Hospitals are adjusting to a 'new normal' of COVID-19. Staffing and morale are among the top concerns now.
UNC Johnston is like a lot of other hospitals in North Carolina right now. The big spikes in COVID-19 patients that stretched the health system to nearly its breaking point are in the past. Hopefully for good. But the coronavirus is going to be a way of life for a long time - and that’s meant long-term changes for hospitals.
Sheila Camp works the front desk at UNC Health Johnston, the hospital in Smithfield, about 30 minutes southeast of Raleigh. She runs everyone that passes her through the same set of questions, ones she's asked hundreds, if not thousands, of times by now.
"Any Covid symptoms? Fever, cough, headache, loss of taste or smell?" she asked. "Have either one of you tested positive for Covid or been exposed that you know in the past 14 days?"
"No," came back the answer from two women coming for a visit.
"You're all set. Have a good day," Camp said.
UNC Johnston is like a lot of other hospitals in North Carolina right now. The big spikes in COVID-19 patients that stretched the health system to nearly its breaking point are in the past. Hopefully for good. But the coronavirus is going to be a way of life for a long time - and that’s meant long-term changes for hospitals. On this Friday in July, Johnston had 13 COVID-19 patients. That’s a lot compared to the last five months, but not as high as a year or two ago.
"We have seen this week, in particular, just a couple that have needed intensive care," said Ruth Marler, UNC Johnston's chief operating officer. "So that's a little concerning with this particular variant because we haven't seen that with the B.A.4, the Omicron B.A.4 we did not see that."
Still, with more than three-quarters of the state's adult population vaccinated, and more than half of those boosted, Marler said it's not as bad now as the past two years.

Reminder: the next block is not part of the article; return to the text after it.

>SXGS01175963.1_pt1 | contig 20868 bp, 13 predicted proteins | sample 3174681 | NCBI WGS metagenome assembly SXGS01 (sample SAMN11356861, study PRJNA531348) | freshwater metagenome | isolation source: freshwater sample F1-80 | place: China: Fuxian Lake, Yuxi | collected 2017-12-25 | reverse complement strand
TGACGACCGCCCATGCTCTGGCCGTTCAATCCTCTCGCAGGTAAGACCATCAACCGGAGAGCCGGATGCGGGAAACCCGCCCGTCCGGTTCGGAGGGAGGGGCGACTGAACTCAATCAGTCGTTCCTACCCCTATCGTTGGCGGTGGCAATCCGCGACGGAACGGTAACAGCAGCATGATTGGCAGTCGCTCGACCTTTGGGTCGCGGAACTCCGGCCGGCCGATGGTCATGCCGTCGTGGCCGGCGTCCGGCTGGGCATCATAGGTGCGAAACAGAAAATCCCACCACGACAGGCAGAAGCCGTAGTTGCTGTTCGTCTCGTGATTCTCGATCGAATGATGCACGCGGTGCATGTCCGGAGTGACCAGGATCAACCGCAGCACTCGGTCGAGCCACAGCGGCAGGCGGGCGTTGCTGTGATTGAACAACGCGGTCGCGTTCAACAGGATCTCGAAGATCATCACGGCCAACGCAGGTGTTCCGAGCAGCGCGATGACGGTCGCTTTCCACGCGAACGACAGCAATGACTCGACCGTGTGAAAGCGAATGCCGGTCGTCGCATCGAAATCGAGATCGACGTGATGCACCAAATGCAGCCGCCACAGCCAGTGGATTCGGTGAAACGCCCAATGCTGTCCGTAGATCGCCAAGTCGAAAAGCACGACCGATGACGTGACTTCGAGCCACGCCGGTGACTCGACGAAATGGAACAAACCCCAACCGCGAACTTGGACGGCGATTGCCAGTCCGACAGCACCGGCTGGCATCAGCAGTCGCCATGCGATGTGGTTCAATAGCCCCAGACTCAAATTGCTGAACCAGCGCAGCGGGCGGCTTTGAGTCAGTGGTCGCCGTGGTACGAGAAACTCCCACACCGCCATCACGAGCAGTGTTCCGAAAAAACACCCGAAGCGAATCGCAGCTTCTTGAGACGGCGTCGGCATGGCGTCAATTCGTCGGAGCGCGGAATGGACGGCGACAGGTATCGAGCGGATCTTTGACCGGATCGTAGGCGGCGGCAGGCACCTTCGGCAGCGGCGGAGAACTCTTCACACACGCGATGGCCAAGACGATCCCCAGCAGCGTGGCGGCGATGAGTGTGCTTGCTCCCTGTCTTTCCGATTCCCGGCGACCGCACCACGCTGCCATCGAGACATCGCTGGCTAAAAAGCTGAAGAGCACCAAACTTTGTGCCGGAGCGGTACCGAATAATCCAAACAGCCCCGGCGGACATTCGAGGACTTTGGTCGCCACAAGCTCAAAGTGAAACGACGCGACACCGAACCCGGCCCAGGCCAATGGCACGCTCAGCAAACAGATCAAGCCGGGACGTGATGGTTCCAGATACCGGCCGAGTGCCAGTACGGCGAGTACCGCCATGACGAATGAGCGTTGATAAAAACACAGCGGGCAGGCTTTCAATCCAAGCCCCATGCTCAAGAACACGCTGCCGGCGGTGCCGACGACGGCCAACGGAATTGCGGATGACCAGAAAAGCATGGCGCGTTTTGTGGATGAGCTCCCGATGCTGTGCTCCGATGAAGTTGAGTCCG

"We're still cautiously optimistic that we're going to continue to see not as much of a need for hospitalizations," Marler said. "Length of stays that are going to be lower. And less (requirement for) life support like ICU level care."
The slowdown has allowed hospitals everywhere to take stock of their policies for all infectious diseases. One thing that will likely stay in place for many, is the ability to make negative pressure rooms.
Using a heavy duty fan and H-VAC vent, this keeps the air pressure in a room lower than in the hallways. This contains airborne contaminates, like the coronavirus, to the room. Michael Green works in engineering for UNC Johnston. He connected the vent to the blue machine a bit larger than a kitchen garbage can and flicked it on.
"High, medium, low. That's it," he said. "That's all there is to it."
The air runs through multiple filters that catch all virus particles before sending the air back to the main return. But the machine and duct are noisy and a bit ugly. Also, hospitals sometimes need positive pressure rooms, for patients who don't have infectious diseases and who are immunocompromised, so doctors want to keep outside air from coming in. So when COVID-19 numbers are low, the engineering team can remove the fans, and bring them back only if needed.
Of course, nurses still gown up before entering a room with a COVID-19 patient.
Brittany Thomas always wears a mask, but she tied the gown around her waist and pulled on latex gloves as well. She says she does this to protect herself, her loved ones and her other patients.
It's the one thing if you ask me what I think about the most, is our teammates and how they're doing mentally. And how they're holding up. Then also having the numbers and the people needed.Tom Williams, hospital president of UNC Health Johnston
"It is a lot but you get quick at it. And you learn how to do it fast so you can get in and out and do what you need to do," she said.
It's Thomas and the rest of the hospital staff at all levels that administrators are spending a lot more time thinking about.
"It's the one thing if you ask me what I think about the most, is our teammates and how they're doing mentally. And how they're holding up," said hospital president Tom Williams. "Then also having the numbers and the people needed."
Hospital long range planning now thinks about workforce more than new operating rooms or lab space.
"Now the first question is: Do we have enough staff? Are we going to have the nurses? Are we going to have the respiratory therapists? Am I going to have enough primary care doctors to meet the needs of the people moving in to Johnston County?" Williams said.
Burnout has been well documented throughout health care during the pandemic. And hospital leadership know they need to help. Angie Parker is a nurse who helps in her own way. She started singing for patients. They responded really well and have asked her to continue. She got Williams to sing a duet with her.
Hospital leaders know COVID-19 will linger for months and even years to come. They hope the worst spikes are stuck in the past, but say they are ready for sick patients when they arrive.